What is the Ideal Position for a Car Subwoofer?
Common sense would tell you that you should get the sub as close as possible to the passengers. This is incorrect. Most enclosures, as a general rule, will sound the loudest when placed in the far extreme corners of the vehicle. This means the area near the taillights or against the side panels of the trunk or hatch area. This placement is called “corner loading.”
Install the subwoofer in an enclosure facing the very rear of the vehicle. Optimally, within one foot. This allows for the rear wave to exit into the cabin of the car. The front wave will reflect off the rear of the vehicle, reinforcing the rear wave.
One audiophile, Ken Runner, found the following in his testing with both ear and measuring instruments to judge.
- A subwoofer box at the front of the trunk with speakers aiming forward or up through the rear deck resulted in poor car bass response; Results were much better with the trunk open.
- A sub box at the front of the trunk with speakers aiming backward resulted in better bass response. Results were slightly better with the trunk open.
- A sub box at the back of the trunk with speakers aiming forward resulted in better in-car bass, and there was no difference with the trunk open.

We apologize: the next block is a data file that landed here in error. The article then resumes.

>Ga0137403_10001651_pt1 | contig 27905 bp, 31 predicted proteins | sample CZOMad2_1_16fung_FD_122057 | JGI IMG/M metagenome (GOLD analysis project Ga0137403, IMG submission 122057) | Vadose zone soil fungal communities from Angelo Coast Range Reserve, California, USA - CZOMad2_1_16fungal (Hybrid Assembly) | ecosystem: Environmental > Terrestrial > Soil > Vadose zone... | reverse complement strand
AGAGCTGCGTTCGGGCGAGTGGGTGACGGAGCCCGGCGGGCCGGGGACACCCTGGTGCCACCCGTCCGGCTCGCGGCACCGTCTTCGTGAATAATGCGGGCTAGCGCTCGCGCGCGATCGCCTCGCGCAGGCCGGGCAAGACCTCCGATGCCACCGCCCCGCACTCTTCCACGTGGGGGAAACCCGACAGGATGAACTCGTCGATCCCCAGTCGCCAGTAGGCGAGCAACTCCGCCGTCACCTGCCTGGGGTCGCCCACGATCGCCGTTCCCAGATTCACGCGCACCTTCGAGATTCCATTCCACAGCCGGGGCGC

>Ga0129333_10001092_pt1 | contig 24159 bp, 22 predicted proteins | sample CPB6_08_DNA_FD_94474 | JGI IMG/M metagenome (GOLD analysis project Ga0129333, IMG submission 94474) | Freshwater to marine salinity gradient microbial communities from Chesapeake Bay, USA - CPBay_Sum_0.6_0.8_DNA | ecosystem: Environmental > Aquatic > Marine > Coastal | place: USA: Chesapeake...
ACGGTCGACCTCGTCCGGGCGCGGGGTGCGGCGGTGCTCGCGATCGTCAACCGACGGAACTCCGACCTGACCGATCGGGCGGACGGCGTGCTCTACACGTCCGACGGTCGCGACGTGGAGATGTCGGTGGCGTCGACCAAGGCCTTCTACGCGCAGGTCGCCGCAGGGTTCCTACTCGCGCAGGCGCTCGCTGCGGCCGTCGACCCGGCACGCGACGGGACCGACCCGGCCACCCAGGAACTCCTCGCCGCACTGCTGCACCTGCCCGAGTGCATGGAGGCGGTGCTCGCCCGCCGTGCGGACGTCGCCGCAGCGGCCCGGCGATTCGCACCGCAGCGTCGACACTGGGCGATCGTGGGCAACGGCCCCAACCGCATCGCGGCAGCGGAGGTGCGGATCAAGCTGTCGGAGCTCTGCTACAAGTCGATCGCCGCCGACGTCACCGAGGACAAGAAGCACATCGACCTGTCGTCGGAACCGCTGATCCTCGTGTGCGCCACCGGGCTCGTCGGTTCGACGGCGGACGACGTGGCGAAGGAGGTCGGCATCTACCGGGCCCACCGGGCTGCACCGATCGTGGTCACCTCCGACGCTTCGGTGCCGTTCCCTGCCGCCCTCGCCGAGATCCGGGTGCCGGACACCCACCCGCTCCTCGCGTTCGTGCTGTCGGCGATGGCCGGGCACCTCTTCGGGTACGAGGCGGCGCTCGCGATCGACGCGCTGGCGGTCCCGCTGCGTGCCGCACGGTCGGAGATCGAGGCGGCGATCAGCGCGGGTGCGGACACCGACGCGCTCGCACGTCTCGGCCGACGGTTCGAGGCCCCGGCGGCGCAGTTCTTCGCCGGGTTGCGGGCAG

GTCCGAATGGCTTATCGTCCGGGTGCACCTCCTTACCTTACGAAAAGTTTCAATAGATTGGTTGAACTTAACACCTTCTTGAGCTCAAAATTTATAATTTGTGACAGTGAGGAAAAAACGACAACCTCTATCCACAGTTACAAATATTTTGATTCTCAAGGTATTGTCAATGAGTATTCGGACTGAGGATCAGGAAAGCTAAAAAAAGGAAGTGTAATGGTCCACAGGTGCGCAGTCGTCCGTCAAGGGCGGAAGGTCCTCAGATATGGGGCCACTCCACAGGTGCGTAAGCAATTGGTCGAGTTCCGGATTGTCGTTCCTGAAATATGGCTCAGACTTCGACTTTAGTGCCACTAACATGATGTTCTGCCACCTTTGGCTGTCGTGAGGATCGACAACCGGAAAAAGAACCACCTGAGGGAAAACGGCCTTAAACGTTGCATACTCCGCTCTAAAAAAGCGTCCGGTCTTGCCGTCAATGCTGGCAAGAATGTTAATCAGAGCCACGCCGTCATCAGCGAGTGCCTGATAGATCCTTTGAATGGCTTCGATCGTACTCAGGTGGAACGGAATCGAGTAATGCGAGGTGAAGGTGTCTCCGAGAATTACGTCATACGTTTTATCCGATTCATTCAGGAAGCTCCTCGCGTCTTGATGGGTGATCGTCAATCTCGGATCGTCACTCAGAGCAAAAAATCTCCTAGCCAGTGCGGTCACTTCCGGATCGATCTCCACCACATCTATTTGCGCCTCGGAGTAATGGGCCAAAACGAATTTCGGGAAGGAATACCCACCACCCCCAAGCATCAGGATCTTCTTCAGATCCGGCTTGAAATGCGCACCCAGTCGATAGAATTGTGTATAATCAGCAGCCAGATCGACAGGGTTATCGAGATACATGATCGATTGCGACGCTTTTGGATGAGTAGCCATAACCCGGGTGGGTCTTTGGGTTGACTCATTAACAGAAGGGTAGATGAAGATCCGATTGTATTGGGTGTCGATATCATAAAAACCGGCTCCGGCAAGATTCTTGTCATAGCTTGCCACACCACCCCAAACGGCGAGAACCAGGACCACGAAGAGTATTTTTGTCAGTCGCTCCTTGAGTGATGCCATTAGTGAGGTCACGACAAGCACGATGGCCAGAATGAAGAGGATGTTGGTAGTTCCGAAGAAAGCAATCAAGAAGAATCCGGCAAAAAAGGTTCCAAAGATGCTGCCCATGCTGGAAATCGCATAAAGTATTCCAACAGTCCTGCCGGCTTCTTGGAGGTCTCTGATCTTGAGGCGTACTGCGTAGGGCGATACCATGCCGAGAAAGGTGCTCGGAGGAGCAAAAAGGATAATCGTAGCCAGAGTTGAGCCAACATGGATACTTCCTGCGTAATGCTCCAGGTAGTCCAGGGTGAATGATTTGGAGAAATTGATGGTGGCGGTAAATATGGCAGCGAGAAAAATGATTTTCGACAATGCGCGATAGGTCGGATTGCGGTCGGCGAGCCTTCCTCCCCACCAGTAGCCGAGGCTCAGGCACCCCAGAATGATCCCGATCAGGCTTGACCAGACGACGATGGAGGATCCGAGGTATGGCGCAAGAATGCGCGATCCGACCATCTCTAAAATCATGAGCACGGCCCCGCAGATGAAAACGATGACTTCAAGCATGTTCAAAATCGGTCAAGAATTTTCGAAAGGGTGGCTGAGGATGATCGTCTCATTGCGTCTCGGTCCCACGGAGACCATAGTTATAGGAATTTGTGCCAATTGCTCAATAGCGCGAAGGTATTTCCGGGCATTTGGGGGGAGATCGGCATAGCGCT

- A sub box at the back of the trunk with speakers aiming backward resulted in the best bass response and got less bass with the trunk open. (This is the best option but reduces the functionality to store items like grocery bags and golf clubs in the trunk.)
Under Seat Subwoofer vs. Trunk Subwoofer
A sub can be placed under a seat or in the trunk. You will experience a difference in sound depending on which type of speaker and location you choose. Typically, a larger speaker will need to be in the trunk. These larger speaker sizes will create louder sounds and reproduce lower frequencies. It will also eat up a large portion of the cargo space. You’ll need to consider how much you use your trunk for storage.